“Bandwidth-hungry devices are doubling wireless spectrum demand every 12 to 18 months,” said Professor Shivendra Panwar, principal investigator on the 5G project. “The 4G wireless networks increased the efficiency of spectrum usage, but this project pursues disruptive technologies that will significantly relieve the pressure.”
The term “disruptive” is one that unfortunately has become almost cliché in our industry. It is why when something like exploiting the availability of the millimeter-wave spectrum comes along it is worth of noting. This is disruptive.
The project will be led by Professor Theodore (Ted) Rappaport. He recently joined the NYU and NYU-Poly faculty and is launching the world’s first academic research center that combines wireless communications with computing and medical applications, Wireless Internet Center for Advanced Technology (WICAT). Rappaport made the prediction that, “Millimeter wave communications are the next frontier of the wireless age…Early equipment is already on the market, and major corporations are investing substantially in the technology. This 5G project will offer tremendous value to the $1 trillion cellular industry, including helping to develop standards that will enable others to accelerate their research.”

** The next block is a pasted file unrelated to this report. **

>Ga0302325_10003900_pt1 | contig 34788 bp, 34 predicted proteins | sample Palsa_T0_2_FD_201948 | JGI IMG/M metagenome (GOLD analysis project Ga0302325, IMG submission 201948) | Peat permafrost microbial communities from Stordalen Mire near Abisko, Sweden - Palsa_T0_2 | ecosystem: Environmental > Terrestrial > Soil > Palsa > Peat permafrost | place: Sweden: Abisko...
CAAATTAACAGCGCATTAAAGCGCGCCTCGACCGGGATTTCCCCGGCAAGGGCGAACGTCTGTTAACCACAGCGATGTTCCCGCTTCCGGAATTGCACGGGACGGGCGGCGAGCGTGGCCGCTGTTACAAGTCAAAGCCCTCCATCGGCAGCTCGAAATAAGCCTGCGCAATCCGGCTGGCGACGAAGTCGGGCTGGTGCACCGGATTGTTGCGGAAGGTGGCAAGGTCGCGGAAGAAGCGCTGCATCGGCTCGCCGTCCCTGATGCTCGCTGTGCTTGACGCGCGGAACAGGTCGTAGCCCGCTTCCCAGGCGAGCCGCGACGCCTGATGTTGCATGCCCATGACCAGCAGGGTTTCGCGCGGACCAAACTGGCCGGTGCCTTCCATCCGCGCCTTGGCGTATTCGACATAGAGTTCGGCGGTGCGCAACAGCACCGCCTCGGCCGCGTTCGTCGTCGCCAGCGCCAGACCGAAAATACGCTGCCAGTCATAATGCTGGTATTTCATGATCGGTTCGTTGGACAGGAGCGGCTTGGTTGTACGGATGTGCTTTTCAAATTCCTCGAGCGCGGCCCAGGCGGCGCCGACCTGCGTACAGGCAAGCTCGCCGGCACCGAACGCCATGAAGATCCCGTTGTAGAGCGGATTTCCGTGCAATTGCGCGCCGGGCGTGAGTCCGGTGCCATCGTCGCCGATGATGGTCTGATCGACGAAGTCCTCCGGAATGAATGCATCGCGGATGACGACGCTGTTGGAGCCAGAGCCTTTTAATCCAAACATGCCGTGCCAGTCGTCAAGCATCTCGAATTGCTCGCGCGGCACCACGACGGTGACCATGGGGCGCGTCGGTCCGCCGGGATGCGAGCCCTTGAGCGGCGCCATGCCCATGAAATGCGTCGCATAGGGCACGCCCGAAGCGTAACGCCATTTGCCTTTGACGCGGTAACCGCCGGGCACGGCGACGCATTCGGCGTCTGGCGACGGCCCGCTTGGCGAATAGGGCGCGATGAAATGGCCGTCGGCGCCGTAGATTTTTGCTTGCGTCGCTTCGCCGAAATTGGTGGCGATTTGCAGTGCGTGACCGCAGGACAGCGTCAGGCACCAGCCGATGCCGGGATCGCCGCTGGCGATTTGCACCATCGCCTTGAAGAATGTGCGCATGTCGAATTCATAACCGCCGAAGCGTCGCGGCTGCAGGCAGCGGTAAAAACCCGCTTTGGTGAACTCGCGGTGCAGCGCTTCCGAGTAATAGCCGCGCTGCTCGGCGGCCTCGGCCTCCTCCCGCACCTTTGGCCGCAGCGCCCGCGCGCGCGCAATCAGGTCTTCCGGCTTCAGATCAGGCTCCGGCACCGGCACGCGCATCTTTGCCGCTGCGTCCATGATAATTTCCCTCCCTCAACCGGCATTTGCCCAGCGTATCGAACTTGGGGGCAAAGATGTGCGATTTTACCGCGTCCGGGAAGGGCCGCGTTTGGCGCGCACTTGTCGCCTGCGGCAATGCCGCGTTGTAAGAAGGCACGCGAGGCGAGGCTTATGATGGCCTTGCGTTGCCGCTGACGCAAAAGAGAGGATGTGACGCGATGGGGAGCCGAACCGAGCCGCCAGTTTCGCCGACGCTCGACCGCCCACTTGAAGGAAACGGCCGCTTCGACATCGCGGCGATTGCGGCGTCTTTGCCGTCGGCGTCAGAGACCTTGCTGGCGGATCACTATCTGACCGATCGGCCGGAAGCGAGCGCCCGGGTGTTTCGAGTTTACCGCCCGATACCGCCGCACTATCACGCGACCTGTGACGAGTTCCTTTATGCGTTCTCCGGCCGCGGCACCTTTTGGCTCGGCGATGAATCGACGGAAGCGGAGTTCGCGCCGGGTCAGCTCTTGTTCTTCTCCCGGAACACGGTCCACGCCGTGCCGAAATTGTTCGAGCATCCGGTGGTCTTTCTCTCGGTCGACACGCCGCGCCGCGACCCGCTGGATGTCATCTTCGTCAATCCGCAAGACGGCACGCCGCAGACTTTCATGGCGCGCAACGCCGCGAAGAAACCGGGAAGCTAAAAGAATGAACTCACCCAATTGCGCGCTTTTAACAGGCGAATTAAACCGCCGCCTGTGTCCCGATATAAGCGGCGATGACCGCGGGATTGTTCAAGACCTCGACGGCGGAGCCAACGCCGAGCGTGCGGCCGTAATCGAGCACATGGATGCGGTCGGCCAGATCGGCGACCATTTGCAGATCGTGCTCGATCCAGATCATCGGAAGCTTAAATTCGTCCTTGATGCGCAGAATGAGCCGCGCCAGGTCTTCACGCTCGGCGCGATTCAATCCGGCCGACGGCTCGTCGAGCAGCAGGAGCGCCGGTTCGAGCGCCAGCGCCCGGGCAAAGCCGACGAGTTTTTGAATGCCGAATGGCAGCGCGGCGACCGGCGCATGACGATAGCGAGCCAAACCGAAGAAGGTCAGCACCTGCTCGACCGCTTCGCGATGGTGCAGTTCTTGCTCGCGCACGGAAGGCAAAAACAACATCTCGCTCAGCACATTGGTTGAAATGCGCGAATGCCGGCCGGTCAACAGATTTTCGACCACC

The project is supported by the NSF’s AIR program, which creates research alliances between existing NSF-funded consortia and partners from the world of business and entrepreneurship. Awards are designed to accelerate the innovation of products, processes and/or systems built upon the research foundations of each consortium.
Research will be conducted at the WICAT facilities in Brooklyn, NY. WICAT is among the largest industrial-academic consortia supported by NSF and includes the University of Virginia, Virginia Tech, Auburn University, and The University of Texas at Austin.
As noted, like good wine it takes time for technology to mature. In other words, as with previous migrations from 2G to 3G and now 4G, service providers absolutely should not be waiting for the next big thing as an excuse to put off investing in 4G. The truth is they need to be ramping up investments not just in 4G LTE macro cellular technology, especially with the impending introduction later this year of the a 4G iPhone, but also in small cell technology to help ameliorate the capacity crunch already starring them in the face. However, a little side trip and maybe even a request to contribute and participate in the WICAT efforts certainly would seem to be wise and timely.
Want to learn more about today’s powerful mobile ecosystem? Then be sure to attend the Mobility Tech Conference & Expo, collocated with ITEXPO West 2012 taking place Oct. 2-5 2012, in Austin, TX. Co-sponsored by TMC Partner Crossfire Media the Mobility Tech Conference & Expo provides unmatched networking opportunities and a robust conference program representing the mobile ecosystem. The conference not only brings together the best and brightest in the wireless industry, it actually spans the communications and technology industry. For more information on registering for the Mobility Tech Conference & Expo click here.
Stay in touch with everything happening at Mobility Tech Conference & Expo. Follow us on Twitter.
Edited by Braden Becker